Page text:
User Authentication: A journey from old RESTFUL to Decentralized system.
Password based authentication is an insecure approach to online transactions.
Multi-factor schemes add more friction that reduce user adoption and productivity. New data privacy laws and regulations act as minefields of security and customer experience issues that are costly and ineffective.
What is Decentralized Authentication?
Our research project, at Saren explores the business applicability of self identity initiative using Metamask. The users in this effort share a common interest in validating by example the self-sovereign identity vision. Our multi-phased project iterates on several scenarios involving the use of verifiable credentials in online authentication and authorization activities.
It is a simple cryptographically signed authentication flow using a wallet extension.
This article highlights the first phase of our joint research journey where we focused on verifiable credentials as an alternative to the universal frustrations of user IDs and passwords.
Why do we need Decentralized Authentication System?
Innovation is a process of creativity of new concepts that, when forged together, offer better solutions that meet new requirements or existing market needs. Such endeavours follow an iterative journey of trials and errors where lessons are learned and applied towards an eventual solution.
Expectations are now on the rise for blockchain-based decentralized identity solutions. Through the prism of the Metamask, industry chatter surrounding the emerging technologies associated with decentralized identity suggests that media interest is ripe for breakthrough evidence of business applicability.
Requirements and Goals of the System
- Single-Click Authentication and Authorization.
- Eliminate the use of storing User Information
- Our service can be used by other applications both inside the network and as well as subscribers. Hence a Subscription feature is must.
- Limit the number of requests an entity can send to an API within a time window, e.g., 15 requests per second.
- The APIs are accessible through a cluster, so the service should be considered across different servers. The user should get an error message whenever the defined threshold is crossed within a single server or across a combination of servers.
- The system should be highly available. The service should always work since it protects our service from external attacks.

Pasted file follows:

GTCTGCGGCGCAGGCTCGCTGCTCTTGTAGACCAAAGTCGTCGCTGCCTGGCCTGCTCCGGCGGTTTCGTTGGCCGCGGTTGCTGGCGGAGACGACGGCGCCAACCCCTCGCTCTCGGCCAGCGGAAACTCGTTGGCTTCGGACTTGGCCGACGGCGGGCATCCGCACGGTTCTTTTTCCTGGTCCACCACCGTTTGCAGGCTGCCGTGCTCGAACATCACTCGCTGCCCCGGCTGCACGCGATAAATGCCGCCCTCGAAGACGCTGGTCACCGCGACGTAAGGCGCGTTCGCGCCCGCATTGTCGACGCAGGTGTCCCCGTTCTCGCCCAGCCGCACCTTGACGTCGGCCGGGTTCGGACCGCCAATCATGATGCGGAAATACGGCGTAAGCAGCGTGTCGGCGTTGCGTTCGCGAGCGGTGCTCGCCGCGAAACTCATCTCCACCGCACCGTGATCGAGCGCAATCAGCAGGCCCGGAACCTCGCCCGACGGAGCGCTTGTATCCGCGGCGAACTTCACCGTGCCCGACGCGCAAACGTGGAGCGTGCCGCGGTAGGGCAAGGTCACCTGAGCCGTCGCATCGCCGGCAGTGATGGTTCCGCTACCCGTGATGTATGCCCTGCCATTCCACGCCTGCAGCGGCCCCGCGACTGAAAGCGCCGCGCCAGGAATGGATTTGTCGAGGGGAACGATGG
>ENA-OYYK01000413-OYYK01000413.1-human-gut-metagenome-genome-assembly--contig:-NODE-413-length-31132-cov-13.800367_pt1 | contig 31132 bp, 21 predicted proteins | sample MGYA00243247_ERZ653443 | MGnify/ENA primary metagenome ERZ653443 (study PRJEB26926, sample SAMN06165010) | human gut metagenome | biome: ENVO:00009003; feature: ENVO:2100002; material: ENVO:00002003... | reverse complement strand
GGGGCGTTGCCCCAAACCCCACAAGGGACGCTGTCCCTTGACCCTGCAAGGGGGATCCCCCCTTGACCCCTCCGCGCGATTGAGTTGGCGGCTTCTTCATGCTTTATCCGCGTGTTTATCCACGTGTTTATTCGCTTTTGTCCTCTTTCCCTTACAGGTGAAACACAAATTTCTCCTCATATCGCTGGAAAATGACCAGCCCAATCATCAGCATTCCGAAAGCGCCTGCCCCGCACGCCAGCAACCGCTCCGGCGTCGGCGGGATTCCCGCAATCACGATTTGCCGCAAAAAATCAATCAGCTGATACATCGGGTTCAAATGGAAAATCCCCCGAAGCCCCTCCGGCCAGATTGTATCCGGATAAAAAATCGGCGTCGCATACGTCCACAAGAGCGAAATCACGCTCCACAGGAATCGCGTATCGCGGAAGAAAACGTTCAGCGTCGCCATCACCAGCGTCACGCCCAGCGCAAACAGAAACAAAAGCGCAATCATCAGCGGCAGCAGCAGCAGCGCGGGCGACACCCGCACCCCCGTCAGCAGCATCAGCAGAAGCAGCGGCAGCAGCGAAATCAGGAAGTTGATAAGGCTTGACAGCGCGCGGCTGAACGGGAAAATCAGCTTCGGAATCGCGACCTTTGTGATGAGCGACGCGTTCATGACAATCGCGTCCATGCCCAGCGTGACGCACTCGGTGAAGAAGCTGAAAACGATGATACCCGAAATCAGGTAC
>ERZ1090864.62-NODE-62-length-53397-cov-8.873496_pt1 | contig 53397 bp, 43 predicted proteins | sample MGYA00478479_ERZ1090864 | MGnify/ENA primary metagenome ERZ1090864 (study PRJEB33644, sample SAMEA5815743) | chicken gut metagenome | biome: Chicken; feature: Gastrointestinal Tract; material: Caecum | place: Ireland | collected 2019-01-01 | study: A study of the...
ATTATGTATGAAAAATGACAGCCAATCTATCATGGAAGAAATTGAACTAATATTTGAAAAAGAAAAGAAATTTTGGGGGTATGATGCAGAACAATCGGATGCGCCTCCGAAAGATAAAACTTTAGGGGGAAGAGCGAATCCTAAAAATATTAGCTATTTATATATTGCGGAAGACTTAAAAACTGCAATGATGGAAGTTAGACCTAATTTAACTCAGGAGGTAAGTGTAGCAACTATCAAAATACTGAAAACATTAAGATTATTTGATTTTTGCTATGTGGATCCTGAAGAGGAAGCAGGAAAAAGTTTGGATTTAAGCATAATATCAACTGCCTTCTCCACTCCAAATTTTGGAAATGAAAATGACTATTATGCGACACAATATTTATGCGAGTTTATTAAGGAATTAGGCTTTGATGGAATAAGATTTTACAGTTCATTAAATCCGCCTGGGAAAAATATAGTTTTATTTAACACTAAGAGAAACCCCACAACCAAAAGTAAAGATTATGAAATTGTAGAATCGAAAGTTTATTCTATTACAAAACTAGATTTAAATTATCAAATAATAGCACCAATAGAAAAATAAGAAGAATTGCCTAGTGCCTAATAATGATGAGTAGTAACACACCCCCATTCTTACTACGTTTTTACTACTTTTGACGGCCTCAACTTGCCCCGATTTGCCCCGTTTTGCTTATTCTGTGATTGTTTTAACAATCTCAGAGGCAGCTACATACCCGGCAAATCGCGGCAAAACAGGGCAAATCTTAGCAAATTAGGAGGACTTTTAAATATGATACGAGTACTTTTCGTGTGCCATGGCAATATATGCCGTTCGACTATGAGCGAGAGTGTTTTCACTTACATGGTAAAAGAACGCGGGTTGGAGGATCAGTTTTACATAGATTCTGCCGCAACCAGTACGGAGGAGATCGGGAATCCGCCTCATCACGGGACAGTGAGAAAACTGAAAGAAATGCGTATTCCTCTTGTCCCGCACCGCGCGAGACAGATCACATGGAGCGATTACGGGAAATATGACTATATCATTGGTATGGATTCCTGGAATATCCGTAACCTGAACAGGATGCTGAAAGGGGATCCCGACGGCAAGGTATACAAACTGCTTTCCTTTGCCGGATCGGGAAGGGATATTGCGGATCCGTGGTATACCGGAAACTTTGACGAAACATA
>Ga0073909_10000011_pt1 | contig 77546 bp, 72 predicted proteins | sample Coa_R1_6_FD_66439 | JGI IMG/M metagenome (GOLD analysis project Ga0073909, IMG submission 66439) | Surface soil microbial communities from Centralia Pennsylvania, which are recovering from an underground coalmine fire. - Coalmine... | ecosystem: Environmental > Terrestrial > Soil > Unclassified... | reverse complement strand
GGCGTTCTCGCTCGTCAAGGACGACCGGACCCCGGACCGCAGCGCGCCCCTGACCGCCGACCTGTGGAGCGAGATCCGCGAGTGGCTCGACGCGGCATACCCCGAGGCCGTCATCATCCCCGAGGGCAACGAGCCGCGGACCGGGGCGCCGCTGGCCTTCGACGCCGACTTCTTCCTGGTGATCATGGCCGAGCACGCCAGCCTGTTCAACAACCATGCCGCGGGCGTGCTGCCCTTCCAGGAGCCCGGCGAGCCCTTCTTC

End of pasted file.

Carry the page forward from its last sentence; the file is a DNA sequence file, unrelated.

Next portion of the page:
- Our services should not introduce substantial latencies affecting the user experience.
How to do Single Sign In Authentication?
We are used to traditional systems, similarly we don’t know much about Blockchain systems. At Saren, we have successfully developed a login system that allows for a better decentralised web experience. Below is a brief overview of our new system that explains step-by-step through each action that takes place during authentication.
- User Entity Schema changes: User schema needs to have two new required fields: publicAddress(primary key) and nonce(Number used once which is unique).One can keep the usual fields, spending on the requirement but they are optional.
- Nonce Generation: Whenever a user is created in a database, generate a random string in the nonce field. For example, nonce can be a big random integer.
- User Fetches Their Nonce (Front-end): Client side code fetches nonce from backend with respect to that user, as soon as the login button is clicked assuming MetaMask is present, access the window.web3. Call is made to web3.eth.coinbase to get the current MetaMask account’s public address. If the backend doesn’t return any result, it means that the current public address hasn’t been signed up yet. Hence the registration process starts.
- User Signs the Nonce: As soon as the client side receives nonce, an event is triggered i.e web3.personal.sign(nonce, web3.eth.coinbase, callback), prompting MetaMask to show a confirmation popup for signing the message. The nonce will be displayed in this popup for the user to know it isn’t signing any malicious data.
- Signature Verification on Server-Side: Having the nonce, the public address, and the signature, the back end can then cryptographically verify that the nonce has been correctly signed by the user. If this is the case, then the user has proven ownership of the public address, and we can consider her or him authenticated. A JWT or session identifier can then be returned to the front end.
- Change the Nonce: To prevent the user from logging in with the same key, it is made sure whenever a new request comes a fresh signature is delivered.
More Saren News?
Our decentralised forum is currently in its final stages of development. Unfortunately, due to many bugs it has been delayed and we will have news soon about a concrete date of launch.
Moving forward we will be creating a telegram channel with all development updates there. As there can be a lot of noise in the Original telegram chat, we consider it the right move as many great projects have chosen this approach over a standard telegram group.